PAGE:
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Cellular and subcellular localization of the GABA(B) receptor 1a/b subunit in the rat periaqueductal gray matter.
J Comp Neurol. 2007 Dec 10; 505(5):478-92.JC

Abstract

The inhibitory effects of gamma-aminobutyric acid (GABA)ergic neurotransmission in the periaqueductal gray matter (PAG) are mediated, at least partly, by metabotropic GABA(B) receptor subtypes whose cellular and subcellular localization is still unknown. We performed immunohistochemical experiments with an antibody against GABA(B) receptor subtype 1a/b (GABA(B)R(1a/b)) by using light and electron microscopy. On light microscopy, GABA(B)R(1a/b) immunoreactivity (IR) was in all columns, defined by cytochrome oxidase histochemistry. Neuropil labeling was strongest in the lateral portion of dorsolateral PAG. Labeled neurons, albeit not numerous, were in ventrolateral, dorsal, and medial subdivisions and were sparser in dorsolateral PAG. Labeling was mostly on the soma of PAG neurons. Sometimes GABA(B)R(1a/b) IR spread along proximal dendrites; in these cases bipolar neurons were the most common type. On electron microscopy, GABA(B)R(1a/b) IR was mainly on dendrites (54.92% of labeled elements) and axon terminals (21.90%) making synapses with labeled and unlabeled postsynaptic elements. Presynaptic labeling was also on unmyelinated and myelinated axons (overall 8% of all labeled elements). Postsynaptically, GABA(B)R(1a/b) IR was at extrasynaptic sites on dendritic shafts; spines were always unlabeled. On axon terminals, GABA(B)R(1a/b) IR was on extrasynaptic membranes and sometimes on presynaptic membrane specializations. Of the labeled elements, 13.03% elements were distal astrocytic processes (dAsPs) surrounding both symmetric and asymmetric synapses whose pre- and postsynaptic elements were often labeled. Immunoreactive dAsPs were around the soma and dendrites of both labeled and unlabeled neurons. These findings provide insights into the intrinsic PAG organization and suggest that presynaptic, postsynaptic, and glial GABA(B) receptors may play crucial roles in controlling PAG neuronal activity.

Authors+Show Affiliations

Department of Neurosciences, Section of Human Physiology, Marche Polytechnic University, I-60020 Ancona, Italy. p.barbaresi@univpm.it

Pub Type(s)

Journal Article
Research Support, Non-U.S. Gov't

Language

eng

PubMed ID

17924569

Citation

Barbaresi, Paolo. "Cellular and Subcellular Localization of the GABA(B) Receptor 1a/b Subunit in the Rat Periaqueductal Gray Matter." The Journal of Comparative Neurology, vol. 505, no. 5, 2007, pp. 478-92.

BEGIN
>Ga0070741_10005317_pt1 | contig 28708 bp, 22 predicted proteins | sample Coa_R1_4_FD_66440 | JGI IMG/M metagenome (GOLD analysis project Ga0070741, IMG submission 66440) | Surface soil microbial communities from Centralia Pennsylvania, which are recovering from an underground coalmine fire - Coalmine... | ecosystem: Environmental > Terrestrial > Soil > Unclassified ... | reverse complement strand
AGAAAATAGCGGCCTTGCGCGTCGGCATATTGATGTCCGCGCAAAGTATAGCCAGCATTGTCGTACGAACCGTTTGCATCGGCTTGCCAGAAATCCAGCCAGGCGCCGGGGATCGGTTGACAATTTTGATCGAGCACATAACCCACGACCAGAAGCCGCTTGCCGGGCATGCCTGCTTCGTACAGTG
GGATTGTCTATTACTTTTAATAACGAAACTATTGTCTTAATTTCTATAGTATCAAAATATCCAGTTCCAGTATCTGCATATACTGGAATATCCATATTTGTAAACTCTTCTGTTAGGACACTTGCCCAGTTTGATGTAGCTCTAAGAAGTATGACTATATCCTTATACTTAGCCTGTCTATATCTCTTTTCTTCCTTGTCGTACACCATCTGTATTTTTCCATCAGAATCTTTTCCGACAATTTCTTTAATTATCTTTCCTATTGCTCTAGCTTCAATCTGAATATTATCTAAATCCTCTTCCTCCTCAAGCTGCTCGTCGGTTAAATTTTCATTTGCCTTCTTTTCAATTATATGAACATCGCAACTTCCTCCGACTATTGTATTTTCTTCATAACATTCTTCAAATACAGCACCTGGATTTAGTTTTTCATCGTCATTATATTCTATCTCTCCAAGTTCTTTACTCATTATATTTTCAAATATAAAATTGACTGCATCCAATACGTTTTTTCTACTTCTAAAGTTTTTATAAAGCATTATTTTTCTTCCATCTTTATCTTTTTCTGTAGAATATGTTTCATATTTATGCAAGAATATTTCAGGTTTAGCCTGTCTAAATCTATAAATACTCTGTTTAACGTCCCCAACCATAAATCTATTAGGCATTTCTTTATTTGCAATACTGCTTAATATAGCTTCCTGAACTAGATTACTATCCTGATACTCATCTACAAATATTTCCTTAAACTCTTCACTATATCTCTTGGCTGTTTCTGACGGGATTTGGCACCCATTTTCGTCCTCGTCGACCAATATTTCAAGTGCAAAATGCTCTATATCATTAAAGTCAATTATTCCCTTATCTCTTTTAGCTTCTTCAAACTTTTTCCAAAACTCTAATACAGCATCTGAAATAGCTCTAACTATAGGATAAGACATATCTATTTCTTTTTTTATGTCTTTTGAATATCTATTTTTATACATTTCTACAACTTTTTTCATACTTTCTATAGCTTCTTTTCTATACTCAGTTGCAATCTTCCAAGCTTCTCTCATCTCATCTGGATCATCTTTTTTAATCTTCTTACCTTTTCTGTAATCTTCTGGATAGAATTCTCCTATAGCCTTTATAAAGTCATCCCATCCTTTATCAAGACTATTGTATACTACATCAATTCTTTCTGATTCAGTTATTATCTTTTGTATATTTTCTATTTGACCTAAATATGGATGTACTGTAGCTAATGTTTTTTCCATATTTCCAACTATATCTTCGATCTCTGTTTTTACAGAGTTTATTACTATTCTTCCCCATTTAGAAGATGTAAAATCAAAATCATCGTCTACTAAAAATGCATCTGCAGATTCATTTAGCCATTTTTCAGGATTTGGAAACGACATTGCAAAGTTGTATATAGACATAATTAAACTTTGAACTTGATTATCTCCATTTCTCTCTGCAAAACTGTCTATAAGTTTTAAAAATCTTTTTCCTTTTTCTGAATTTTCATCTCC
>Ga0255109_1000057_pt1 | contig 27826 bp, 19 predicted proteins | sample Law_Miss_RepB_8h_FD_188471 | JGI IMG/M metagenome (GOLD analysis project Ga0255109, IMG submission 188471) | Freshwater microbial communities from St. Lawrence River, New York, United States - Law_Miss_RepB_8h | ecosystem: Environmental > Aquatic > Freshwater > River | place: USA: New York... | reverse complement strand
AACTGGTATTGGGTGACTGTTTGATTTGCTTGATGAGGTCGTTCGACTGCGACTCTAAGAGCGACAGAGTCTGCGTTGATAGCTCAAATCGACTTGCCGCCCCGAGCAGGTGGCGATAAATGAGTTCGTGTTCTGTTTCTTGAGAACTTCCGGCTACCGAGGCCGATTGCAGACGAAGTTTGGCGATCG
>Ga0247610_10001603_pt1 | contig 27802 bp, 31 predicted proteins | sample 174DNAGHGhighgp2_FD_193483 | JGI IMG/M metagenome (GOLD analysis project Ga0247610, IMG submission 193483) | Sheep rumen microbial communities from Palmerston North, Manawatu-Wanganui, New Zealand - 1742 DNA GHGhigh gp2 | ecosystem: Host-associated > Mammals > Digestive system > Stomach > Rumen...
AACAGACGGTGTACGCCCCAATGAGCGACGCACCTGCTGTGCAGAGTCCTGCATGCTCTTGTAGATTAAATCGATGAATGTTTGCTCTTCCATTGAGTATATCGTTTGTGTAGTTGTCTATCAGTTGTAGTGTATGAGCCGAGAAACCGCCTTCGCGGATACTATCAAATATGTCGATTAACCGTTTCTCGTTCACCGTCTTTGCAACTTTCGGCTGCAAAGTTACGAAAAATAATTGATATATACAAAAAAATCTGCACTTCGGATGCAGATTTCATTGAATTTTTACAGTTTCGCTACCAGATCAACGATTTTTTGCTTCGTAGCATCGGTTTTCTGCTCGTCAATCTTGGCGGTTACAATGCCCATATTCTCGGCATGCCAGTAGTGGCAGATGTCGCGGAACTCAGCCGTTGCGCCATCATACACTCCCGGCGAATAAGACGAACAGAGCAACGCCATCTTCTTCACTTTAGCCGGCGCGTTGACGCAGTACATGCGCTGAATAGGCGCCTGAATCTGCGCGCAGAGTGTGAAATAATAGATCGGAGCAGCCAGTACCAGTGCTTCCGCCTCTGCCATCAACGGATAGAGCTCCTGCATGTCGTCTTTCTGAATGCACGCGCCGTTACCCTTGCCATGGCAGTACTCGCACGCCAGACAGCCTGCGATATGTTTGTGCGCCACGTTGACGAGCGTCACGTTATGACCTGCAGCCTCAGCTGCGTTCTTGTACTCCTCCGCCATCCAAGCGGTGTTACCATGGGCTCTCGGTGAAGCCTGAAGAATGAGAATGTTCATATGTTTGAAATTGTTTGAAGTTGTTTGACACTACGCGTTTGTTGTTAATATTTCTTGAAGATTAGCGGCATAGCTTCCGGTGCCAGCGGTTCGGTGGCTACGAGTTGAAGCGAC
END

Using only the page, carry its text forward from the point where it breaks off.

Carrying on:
Barbaresi P. Cellular and subcellular localization of the GABA(B) receptor 1a/b subunit in the rat periaqueductal gray matter. J Comp Neurol. 2007;505(5):478-92.
Barbaresi, P. (2007). Cellular and subcellular localization of the GABA(B) receptor 1a/b subunit in the rat periaqueductal gray matter. The Journal of Comparative Neurology, 505(5), 478-92.
Barbaresi P. Cellular and Subcellular Localization of the GABA(B) Receptor 1a/b Subunit in the Rat Periaqueductal Gray Matter. J Comp Neurol. 2007 Dec 10;505(5):478-92. PubMed PMID: 17924569.
* Article titles in AMA citation format should be in sentence-case
TY - JOUR T1 - Cellular and subcellular localization of the GABA(B) receptor 1a/b subunit in the rat periaqueductal gray matter. A1 - Barbaresi,Paolo, PY - 2007/10/11/pubmed PY - 2008/3/14/medline PY - 2007/10/11/entrez SP - 478 EP - 92 JF - The Journal of comparative neurology JO - J. Comp. Neurol. VL - 505 IS - 5 N2 - The inhibitory effects of gamma-aminobutyric acid (GABA)ergic neurotransmission in the periaqueductal gray matter (PAG) are mediated, at least partly, by metabotropic GABA(B) receptor subtypes whose cellular and subcellular localization is still unknown. We performed immunohistochemical experiments with an antibody against GABA(B) receptor subtype 1a/b (GABA(B)R(1a/b)) by using light and electron microscopy. On light microscopy, GABA(B)R(1a/b) immunoreactivity (IR) was in all columns, defined by cytochrome oxidase histochemistry. Neuropil labeling was strongest in the lateral portion of dorsolateral PAG. Labeled neurons, albeit not numerous, were in ventrolateral, dorsal, and medial subdivisions and were sparser in dorsolateral PAG. Labeling was mostly on the soma of PAG neurons. Sometimes GABA(B)R(1a/b) IR spread along proximal dendrites; in these cases bipolar neurons were the most common type. On electron microscopy, GABA(B)R(1a/b) IR was mainly on dendrites (54.92% of labeled elements) and axon terminals (21.90%) making synapses with labeled and unlabeled postsynaptic elements. Presynaptic labeling was also on unmyelinated and myelinated axons (overall 8% of all labeled elements). Postsynaptically, GABA(B)R(1a/b) IR was at extrasynaptic sites on dendritic shafts; spines were always unlabeled. On axon terminals, GABA(B)R(1a/b) IR was on extrasynaptic membranes and sometimes on presynaptic membrane specializations. Of the labeled elements, 13.03% elements were distal astrocytic processes (dAsPs) surrounding both symmetric and asymmetric synapses whose pre- and postsynaptic elements were often labeled. Immunoreactive dAsPs were around the soma and dendrites of both labeled and unlabeled neurons. These findings provide insights into the intrinsic PAG organization and suggest that presynaptic, postsynaptic, and glial GABA(B) receptors may play crucial roles in controlling PAG neuronal activity. SN - 1096-9861 UR - https://www.unboundmedicine.com/medline/citation/17924569/Cellular_and_subcellular_localization_of_the_GABA_B__receptor_1a/b_subunit_in_the_rat_periaqueductal_gray_matter_ L2 - https://doi.org/10.1002/cne.21509 DB - PRIME DP - Unbound Medicine ER -